Customer: "This is not explaining why I am not connecting!! I HAVE A 28.8!!"

Tech Support: "But you do NOT have the MEMORY requirements for the software. It WILL NOT work for you unless you upgrade to eight megs of RAM."

Customer: "I am thinking that I must be cancelling my account."



Tech Support Hell: You Hit It With A What?!


Call center skull 2From xkaosphoenix, TalesFromTechSupport

$HC is head cashier $Me is a field service technician for a chain of retail stores

I walked into my first site for this week and $HC immediately flags me down and rushes over. The following events began:

$HC: "We have a register down on front end and it's critical we have it back up today!"

$Me: "Sure, let's go take a look at it."

$HC escorts me to aforementioned register.

$Me: "Ok. So what's the issue?"

$HC: "It just doesn't work."

$Me: "What is it specifically doing or not doing?"

$HC: "It's just not doing anything! Fix it!

So, I began my troubleshooting. After about 30 seconds, I discovered the issue lay inside the cash drawer. Specifically, the Ethernet port that connects to the docking bay inside the terminal. It was busted to the point I had to dig it out of the register in 4 pieces.

$Me: Showing the issue "I'll have to order this part. This isn't something I carry in my vehicle stock."

$HC goes on rant of how nothing ever gets fixed.

Dumbass 1$Me: "How did it get like this? These things don't just sort of implode by themselves..."

$HC: "Well, it stopped working over the weekend and I called the help desk. They said to check that cable that went into the cash drawer. It was a little loose and they said it needed to be pushed in securely. So I gave it a tap to make sure."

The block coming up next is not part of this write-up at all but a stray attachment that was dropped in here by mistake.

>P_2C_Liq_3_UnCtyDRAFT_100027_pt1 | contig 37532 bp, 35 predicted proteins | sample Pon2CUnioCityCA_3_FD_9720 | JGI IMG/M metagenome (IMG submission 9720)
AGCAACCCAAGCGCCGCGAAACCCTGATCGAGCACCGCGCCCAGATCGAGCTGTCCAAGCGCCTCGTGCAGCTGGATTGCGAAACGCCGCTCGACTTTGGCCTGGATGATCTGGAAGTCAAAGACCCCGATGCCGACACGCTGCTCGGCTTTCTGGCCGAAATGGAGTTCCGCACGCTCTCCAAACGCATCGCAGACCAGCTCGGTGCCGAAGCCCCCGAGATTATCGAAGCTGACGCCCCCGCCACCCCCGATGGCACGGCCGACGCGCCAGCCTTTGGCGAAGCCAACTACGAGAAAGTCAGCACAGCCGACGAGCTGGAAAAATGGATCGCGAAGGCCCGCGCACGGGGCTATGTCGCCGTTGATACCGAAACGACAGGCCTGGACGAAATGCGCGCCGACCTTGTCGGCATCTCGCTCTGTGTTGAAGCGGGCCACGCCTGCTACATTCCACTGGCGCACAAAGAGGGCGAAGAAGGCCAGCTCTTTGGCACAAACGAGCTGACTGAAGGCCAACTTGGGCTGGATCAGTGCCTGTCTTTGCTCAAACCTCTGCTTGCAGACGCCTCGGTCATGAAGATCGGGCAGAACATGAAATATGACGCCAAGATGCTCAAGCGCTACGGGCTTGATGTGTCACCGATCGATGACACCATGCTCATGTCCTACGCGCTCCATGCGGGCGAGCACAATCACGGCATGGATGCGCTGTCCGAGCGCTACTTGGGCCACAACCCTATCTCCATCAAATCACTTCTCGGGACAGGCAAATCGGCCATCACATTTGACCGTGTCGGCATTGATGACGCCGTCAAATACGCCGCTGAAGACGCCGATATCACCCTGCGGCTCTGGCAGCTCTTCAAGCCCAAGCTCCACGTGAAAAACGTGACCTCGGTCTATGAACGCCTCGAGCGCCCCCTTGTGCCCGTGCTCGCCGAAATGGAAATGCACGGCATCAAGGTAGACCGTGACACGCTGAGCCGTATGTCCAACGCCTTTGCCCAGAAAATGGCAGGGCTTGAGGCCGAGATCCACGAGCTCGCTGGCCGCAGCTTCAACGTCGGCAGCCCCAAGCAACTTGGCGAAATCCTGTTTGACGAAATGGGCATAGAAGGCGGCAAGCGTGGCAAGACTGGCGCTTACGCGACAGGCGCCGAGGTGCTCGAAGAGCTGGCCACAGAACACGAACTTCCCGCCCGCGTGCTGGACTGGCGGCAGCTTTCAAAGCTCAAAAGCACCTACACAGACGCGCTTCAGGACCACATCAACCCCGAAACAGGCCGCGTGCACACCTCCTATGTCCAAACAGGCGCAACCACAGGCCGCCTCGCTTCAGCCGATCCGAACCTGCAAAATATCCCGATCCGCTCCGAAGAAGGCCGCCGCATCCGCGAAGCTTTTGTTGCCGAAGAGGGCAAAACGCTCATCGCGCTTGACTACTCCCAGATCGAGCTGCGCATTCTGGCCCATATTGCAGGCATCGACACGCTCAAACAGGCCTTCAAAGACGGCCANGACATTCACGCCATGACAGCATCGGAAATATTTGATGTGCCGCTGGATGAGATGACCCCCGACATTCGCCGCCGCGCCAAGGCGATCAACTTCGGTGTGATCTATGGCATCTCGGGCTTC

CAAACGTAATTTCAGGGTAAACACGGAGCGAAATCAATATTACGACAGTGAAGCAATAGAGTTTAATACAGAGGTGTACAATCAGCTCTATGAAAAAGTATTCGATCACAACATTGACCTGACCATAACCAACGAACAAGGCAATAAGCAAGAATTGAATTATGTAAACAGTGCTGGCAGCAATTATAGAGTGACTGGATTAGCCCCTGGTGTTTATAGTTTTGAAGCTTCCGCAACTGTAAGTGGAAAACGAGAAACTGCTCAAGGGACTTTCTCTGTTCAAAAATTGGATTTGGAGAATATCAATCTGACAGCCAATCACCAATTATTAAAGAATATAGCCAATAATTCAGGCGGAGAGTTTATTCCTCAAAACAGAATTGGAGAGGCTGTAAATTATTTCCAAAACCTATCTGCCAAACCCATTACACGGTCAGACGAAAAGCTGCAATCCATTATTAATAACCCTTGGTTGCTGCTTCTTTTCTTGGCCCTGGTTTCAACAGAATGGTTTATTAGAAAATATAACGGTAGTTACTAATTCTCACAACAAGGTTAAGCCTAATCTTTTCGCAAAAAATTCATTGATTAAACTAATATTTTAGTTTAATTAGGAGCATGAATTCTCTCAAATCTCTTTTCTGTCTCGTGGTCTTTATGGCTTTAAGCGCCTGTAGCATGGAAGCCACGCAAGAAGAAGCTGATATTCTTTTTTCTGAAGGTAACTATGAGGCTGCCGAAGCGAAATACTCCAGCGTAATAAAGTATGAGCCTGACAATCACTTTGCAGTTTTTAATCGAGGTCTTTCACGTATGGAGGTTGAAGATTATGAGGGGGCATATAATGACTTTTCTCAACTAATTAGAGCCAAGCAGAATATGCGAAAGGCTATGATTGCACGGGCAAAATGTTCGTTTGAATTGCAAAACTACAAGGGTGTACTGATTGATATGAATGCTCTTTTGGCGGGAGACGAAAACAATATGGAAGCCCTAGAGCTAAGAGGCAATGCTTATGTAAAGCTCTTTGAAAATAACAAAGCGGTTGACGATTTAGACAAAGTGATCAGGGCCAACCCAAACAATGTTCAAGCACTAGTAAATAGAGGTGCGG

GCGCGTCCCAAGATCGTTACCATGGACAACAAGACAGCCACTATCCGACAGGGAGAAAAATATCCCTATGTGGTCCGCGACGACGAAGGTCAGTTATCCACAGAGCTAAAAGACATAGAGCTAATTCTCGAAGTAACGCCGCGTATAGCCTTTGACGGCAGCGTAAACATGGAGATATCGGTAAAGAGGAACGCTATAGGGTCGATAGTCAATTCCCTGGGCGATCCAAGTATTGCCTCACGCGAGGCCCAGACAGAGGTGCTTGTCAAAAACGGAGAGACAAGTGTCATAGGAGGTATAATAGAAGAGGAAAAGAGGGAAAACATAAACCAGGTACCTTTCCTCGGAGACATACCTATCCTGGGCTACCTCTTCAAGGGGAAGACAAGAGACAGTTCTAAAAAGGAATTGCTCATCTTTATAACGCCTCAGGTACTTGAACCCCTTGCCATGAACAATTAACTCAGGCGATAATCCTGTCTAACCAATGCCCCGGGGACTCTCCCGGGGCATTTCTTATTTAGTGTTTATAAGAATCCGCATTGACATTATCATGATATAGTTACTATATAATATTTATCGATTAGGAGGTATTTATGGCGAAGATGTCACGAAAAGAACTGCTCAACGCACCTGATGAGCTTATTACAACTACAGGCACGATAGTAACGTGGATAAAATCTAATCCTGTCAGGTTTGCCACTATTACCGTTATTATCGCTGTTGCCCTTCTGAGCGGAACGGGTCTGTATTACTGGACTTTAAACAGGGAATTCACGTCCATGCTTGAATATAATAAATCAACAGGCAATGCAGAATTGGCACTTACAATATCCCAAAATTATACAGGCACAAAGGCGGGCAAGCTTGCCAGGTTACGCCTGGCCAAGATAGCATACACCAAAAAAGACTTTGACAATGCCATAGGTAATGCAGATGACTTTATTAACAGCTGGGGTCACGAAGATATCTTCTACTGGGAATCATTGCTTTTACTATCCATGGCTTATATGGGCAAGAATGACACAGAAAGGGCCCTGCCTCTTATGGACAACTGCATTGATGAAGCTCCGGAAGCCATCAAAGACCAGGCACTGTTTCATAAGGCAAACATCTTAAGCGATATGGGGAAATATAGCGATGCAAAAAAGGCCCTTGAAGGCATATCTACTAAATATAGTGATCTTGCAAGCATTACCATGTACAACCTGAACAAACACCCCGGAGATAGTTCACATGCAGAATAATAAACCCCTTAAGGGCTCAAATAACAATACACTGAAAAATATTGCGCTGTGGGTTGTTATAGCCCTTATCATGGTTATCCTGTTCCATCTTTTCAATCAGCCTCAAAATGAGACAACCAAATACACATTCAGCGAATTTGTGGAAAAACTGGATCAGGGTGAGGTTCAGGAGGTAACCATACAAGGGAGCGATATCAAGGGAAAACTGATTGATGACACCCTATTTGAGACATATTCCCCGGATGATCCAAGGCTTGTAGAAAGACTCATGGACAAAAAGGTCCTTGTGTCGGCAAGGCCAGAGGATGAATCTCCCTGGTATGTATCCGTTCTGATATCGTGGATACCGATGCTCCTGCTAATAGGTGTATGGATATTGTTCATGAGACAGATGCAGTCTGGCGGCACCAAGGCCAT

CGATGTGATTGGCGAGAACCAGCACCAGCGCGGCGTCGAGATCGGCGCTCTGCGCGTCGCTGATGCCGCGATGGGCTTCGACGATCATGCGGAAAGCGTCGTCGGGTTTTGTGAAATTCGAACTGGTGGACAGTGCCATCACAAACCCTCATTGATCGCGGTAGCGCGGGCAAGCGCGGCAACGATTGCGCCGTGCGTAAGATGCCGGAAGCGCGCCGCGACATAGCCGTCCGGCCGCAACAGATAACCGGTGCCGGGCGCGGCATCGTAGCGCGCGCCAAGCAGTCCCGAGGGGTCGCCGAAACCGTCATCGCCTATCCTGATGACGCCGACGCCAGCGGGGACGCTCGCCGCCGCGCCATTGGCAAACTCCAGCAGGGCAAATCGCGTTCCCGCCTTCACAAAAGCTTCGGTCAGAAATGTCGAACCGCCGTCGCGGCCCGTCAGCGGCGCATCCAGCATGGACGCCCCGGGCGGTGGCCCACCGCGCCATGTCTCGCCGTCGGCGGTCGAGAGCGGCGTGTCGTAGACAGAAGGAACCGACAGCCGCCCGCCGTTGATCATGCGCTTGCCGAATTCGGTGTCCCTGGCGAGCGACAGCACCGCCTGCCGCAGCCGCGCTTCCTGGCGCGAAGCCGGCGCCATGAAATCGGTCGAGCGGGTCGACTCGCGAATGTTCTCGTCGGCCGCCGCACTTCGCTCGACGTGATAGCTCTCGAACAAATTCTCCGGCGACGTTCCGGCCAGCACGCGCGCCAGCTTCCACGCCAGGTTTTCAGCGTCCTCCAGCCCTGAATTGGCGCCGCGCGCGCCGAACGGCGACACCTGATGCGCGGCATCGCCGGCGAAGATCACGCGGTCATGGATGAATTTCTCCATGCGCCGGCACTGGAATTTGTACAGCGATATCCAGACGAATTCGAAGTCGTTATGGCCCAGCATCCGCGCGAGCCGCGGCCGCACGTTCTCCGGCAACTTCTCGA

$Me: "... What'd you tap it with?"

$HC: "I found a rubber mallet in the cupboard so I used it to help me. But the help desk told me to make sure it's secure! It's their fault!"

$Me: "Please, from now on, simply just press down and wait for a click of the tab locking into place. If you still can't get it working, I'm here once per week and I'll be glad to look at it."



Tech Support Hell: That's Not How That Works


Carolanne computer 1From Anonymous, Rinkworks

Customer: "I lost some of my files. I archived them, but when I went to retrieve them, they were gone!"

Tech Support: "What program did you use to archive your files?"

Customer: "I used DOS -- but now I can't find them!"

Tech Support: "Ok, what program are you using to do this?"

Customer: "I used 'undelete', but they aren't there."

Tech Support: "Uh...what command did you use to archive your files?"

Customer: "I used 'del' and the filename."

It turned out that the guy had been deleting files, which would free up disk space (he liked that), and when he wanted a file again, he would undelete it.

Apparently he actually got away with this for a while, until he discovered 'defrag', which overwrote his deleted files.